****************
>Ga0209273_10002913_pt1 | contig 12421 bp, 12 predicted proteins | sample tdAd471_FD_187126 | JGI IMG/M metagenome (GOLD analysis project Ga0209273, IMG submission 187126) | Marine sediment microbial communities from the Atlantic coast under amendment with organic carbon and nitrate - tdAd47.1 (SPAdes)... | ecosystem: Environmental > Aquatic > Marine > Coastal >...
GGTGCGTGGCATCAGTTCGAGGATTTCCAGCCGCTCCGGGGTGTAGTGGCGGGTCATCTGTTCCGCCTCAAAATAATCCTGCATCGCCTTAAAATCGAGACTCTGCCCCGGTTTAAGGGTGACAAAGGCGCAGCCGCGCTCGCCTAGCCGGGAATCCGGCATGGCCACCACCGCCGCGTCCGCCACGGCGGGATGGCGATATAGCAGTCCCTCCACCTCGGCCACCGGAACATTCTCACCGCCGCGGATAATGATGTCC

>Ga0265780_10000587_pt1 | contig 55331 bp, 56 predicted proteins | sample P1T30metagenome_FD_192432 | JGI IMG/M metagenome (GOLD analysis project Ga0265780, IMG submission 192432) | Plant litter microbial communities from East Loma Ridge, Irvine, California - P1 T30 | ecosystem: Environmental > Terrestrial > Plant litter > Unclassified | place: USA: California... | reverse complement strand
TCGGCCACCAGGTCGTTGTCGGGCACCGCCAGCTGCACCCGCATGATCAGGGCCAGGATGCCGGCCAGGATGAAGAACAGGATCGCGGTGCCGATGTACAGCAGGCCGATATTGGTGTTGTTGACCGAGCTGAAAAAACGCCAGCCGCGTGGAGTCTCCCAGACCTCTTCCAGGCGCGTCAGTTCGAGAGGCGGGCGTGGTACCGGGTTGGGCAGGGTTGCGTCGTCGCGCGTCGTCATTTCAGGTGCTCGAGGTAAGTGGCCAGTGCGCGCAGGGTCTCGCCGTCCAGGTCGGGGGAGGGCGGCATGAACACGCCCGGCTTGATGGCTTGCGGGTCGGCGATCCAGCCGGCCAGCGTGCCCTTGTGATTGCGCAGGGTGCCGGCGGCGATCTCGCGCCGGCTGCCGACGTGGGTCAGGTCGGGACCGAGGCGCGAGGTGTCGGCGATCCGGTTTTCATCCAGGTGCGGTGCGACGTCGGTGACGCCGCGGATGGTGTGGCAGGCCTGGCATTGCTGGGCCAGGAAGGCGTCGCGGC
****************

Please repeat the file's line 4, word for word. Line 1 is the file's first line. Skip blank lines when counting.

TCGGCCACCAGGTCGTTGTCGGGCACCGCCAGCTGCACCCGCATGATCAGGGCCAGGATGCCGGCCAGGATGAAGAACAGGATCGCGGTGCCGATGTACAGCAGGCCGATATTGGTGTTGTTGACCGAGCTGAAAAAACGCCAGCCGCGTGGAGTCTCCCAGACCTCTTCCAGGCGCGTCAGTTCGAGAGGCGGGCGTGGTACCGGGTTGGGCAGGGTTGCGTCGTCGCGCGTCGTCATTTCAGGTGCTCGAGGTAAGTGGCCAGTGCGCGCAGGGTCTCGCCGTCCAGGTCGGGGGAGGGCGGCATGAACACGCCCGGCTTGATGGCTTGCGGGTCGGCGATCCAGCCGGCCAGCGTGCCCTTGTGATTGCGCAGGGTGCCGGCGGCGATCTCGCGCCGGCTGCCGACGTGGGTCAGGTCGGGACCGAGGCGCGAGGTGTCGGCGATCCGGTTTTCATCCAGGTGCGGTGCGACGTCGGTGACGCCGCGGATGGTGTGGCAGGCCTGGCATTGCTGGGCCAGGAAGGCGTCGCGGC